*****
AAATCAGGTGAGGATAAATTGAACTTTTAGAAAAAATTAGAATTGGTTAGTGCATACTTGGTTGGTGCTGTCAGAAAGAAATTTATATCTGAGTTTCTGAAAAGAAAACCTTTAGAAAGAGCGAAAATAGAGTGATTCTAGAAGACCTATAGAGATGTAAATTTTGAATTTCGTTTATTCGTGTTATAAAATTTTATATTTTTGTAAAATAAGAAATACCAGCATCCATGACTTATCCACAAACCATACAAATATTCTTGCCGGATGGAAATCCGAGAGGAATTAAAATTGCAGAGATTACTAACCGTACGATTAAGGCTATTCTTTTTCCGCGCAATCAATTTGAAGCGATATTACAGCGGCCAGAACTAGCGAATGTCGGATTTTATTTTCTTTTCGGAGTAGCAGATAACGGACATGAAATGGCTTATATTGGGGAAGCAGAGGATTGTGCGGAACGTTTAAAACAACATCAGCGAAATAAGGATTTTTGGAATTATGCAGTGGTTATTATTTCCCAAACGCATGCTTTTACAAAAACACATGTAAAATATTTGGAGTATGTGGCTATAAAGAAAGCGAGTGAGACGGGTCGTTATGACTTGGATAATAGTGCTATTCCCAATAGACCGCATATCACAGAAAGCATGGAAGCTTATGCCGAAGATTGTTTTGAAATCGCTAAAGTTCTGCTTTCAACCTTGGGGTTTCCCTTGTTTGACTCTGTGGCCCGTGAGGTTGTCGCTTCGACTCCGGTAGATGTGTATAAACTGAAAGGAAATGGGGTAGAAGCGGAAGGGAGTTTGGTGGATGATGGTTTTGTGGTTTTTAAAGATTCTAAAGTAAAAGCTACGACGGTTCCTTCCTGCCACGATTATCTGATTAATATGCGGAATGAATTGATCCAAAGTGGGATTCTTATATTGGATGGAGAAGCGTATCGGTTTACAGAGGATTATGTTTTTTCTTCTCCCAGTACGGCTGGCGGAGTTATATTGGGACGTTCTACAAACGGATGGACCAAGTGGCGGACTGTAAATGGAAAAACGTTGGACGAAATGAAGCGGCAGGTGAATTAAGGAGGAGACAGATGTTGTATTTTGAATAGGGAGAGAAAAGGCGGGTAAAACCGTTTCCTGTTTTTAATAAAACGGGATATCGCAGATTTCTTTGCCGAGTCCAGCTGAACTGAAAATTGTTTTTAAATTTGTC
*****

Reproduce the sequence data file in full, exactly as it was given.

AAATCAGGTGAGGATAAATTGAACTTTTAGAAAAAATTAGAATTGGTTAGTGCATACTTGGTTGGTGCTGTCAGAAAGAAATTTATATCTGAGTTTCTGAAAAGAAAACCTTTAGAAAGAGCGAAAATAGAGTGATTCTAGAAGACCTATAGAGATGTAAATTTTGAATTTCGTTTATTCGTGTTATAAAATTTTATATTTTTGTAAAATAAGAAATACCAGCATCCATGACTTATCCACAAACCATACAAATATTCTTGCCGGATGGAAATCCGAGAGGAATTAAAATTGCAGAGATTACTAACCGTACGATTAAGGCTATTCTTTTTCCGCGCAATCAATTTGAAGCGATATTACAGCGGCCAGAACTAGCGAATGTCGGATTTTATTTTCTTTTCGGAGTAGCAGATAACGGACATGAAATGGCTTATATTGGGGAAGCAGAGGATTGTGCGGAACGTTTAAAACAACATCAGCGAAATAAGGATTTTTGGAATTATGCAGTGGTTATTATTTCCCAAACGCATGCTTTTACAAAAACACATGTAAAATATTTGGAGTATGTGGCTATAAAGAAAGCGAGTGAGACGGGTCGTTATGACTTGGATAATAGTGCTATTCCCAATAGACCGCATATCACAGAAAGCATGGAAGCTTATGCCGAAGATTGTTTTGAAATCGCTAAAGTTCTGCTTTCAACCTTGGGGTTTCCCTTGTTTGACTCTGTGGCCCGTGAGGTTGTCGCTTCGACTCCGGTAGATGTGTATAAACTGAAAGGAAATGGGGTAGAAGCGGAAGGGAGTTTGGTGGATGATGGTTTTGTGGTTTTTAAAGATTCTAAAGTAAAAGCTACGACGGTTCCTTCCTGCCACGATTATCTGATTAATATGCGGAATGAATTGATCCAAAGTGGGATTCTTATATTGGATGGAGAAGCGTATCGGTTTACAGAGGATTATGTTTTTTCTTCTCCCAGTACGGCTGGCGGAGTTATATTGGGACGTTCTACAAACGGATGGACCAAGTGGCGGACTGTAAATGGAAAAACGTTGGACGAAATGAAGCGGCAGGTGAATTAAGGAGGAGACAGATGTTGTATTTTGAATAGGGAGAGAAAAGGCGGGTAAAACCGTTTCCTGTTTTTAATAAAACGGGATATCGCAGATTTCTTTGCCGAGTCCAGCTGAACTGAAAATTGTTTTTAAATTTGTC